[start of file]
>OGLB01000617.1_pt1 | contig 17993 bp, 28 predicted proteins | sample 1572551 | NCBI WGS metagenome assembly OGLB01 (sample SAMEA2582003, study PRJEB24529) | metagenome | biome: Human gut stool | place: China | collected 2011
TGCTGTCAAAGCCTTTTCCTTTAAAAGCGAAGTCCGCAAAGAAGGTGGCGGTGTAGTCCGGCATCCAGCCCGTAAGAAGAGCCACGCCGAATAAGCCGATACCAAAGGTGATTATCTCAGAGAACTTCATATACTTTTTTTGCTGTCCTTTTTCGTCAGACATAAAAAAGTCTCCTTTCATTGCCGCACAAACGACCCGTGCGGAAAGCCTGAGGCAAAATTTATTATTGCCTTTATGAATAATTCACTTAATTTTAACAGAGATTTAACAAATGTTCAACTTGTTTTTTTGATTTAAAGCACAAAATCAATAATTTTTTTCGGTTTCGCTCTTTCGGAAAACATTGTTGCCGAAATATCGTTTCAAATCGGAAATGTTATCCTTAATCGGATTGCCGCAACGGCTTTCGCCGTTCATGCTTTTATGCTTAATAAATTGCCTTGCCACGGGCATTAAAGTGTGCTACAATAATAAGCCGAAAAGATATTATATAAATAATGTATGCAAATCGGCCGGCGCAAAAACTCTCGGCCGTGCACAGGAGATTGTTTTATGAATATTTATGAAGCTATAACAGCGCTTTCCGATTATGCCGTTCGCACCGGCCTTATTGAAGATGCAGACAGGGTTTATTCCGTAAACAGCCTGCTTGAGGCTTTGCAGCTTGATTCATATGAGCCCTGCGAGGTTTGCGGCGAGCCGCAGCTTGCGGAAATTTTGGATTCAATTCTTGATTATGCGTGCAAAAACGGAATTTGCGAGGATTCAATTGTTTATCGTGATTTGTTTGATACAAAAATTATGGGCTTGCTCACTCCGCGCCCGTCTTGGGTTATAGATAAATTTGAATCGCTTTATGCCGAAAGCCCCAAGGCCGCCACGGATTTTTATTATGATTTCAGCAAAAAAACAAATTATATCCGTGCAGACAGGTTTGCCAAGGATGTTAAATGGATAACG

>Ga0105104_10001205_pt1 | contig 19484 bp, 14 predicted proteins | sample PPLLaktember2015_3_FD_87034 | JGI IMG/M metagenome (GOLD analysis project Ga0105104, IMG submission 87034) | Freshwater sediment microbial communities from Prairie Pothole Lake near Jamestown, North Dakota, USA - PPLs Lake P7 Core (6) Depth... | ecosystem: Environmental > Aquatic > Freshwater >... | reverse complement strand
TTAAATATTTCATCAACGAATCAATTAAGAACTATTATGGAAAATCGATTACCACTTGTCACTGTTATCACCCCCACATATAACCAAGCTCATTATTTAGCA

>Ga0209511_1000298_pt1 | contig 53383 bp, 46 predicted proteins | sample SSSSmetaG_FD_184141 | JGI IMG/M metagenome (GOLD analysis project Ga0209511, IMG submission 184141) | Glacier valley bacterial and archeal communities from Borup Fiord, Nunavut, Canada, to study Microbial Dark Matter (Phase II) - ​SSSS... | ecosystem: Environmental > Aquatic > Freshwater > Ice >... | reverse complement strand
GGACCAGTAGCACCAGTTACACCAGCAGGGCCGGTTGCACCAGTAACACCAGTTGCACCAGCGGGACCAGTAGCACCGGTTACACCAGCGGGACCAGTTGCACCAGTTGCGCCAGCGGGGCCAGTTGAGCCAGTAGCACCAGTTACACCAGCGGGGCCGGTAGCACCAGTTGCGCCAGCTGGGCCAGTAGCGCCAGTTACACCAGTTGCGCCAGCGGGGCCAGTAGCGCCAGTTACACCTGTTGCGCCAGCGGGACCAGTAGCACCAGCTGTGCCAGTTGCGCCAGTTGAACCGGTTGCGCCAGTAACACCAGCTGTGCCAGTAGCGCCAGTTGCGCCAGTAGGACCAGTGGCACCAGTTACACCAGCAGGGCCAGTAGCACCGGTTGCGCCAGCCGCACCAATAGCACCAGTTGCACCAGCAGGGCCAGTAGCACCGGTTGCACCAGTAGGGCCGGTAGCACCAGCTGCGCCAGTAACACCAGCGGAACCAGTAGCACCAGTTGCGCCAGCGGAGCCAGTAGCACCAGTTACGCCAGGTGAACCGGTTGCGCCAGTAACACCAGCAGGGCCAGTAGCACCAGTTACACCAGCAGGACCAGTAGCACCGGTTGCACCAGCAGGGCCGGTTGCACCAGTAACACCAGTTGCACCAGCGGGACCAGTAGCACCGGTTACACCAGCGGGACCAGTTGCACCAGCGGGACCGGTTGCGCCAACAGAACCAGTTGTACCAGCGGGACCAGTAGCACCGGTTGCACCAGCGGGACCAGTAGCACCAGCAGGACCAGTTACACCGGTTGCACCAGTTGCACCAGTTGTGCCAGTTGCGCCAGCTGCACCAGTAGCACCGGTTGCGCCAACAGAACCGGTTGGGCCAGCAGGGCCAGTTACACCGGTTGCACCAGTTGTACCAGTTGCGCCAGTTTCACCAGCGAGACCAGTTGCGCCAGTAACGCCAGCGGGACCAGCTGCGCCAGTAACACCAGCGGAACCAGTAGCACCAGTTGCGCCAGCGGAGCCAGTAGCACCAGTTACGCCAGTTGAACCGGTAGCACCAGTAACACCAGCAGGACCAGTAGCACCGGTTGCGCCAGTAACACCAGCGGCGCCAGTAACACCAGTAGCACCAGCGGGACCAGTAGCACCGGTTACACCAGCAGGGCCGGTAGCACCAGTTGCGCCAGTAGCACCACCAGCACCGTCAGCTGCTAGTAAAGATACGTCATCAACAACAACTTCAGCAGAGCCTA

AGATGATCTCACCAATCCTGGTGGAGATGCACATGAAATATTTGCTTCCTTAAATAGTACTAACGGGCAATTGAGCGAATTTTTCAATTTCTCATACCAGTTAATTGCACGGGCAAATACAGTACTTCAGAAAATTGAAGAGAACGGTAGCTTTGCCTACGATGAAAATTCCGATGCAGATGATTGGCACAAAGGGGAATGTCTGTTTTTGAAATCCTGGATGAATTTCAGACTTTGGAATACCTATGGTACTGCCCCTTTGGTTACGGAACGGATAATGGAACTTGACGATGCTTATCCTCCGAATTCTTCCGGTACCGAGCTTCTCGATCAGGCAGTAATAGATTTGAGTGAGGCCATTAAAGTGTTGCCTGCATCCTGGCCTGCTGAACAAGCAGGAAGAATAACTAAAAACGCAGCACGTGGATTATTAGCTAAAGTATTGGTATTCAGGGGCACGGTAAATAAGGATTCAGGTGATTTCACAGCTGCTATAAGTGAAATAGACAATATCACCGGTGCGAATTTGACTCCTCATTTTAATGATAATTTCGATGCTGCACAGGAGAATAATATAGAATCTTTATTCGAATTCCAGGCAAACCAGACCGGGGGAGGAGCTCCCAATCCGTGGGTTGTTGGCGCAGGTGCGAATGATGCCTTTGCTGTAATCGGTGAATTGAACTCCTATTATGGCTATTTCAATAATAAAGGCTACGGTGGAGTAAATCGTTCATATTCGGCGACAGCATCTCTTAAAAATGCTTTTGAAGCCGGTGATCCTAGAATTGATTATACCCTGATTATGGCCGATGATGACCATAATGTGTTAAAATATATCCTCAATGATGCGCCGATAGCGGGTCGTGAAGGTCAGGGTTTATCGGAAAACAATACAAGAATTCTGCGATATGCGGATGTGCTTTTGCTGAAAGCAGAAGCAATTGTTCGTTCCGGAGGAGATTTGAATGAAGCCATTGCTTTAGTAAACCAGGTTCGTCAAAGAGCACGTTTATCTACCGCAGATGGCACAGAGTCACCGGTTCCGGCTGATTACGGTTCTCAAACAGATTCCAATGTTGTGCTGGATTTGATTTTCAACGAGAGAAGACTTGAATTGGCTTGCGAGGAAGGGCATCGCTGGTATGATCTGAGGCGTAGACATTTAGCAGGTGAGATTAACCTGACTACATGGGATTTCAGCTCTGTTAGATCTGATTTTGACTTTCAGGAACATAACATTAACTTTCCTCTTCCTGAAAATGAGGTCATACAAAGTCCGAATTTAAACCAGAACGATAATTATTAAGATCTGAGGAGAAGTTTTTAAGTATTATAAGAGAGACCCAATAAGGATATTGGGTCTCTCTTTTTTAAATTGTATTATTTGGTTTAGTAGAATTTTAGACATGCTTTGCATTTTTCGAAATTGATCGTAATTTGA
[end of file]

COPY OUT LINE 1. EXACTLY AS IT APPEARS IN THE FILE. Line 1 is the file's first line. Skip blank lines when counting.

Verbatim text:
>OGLB01000617.1_pt1 | contig 17993 bp, 28 predicted proteins | sample 1572551 | NCBI WGS metagenome assembly OGLB01 (sample SAMEA2582003, study PRJEB24529) | metagenome | biome: Human gut stool | place: China | collected 2011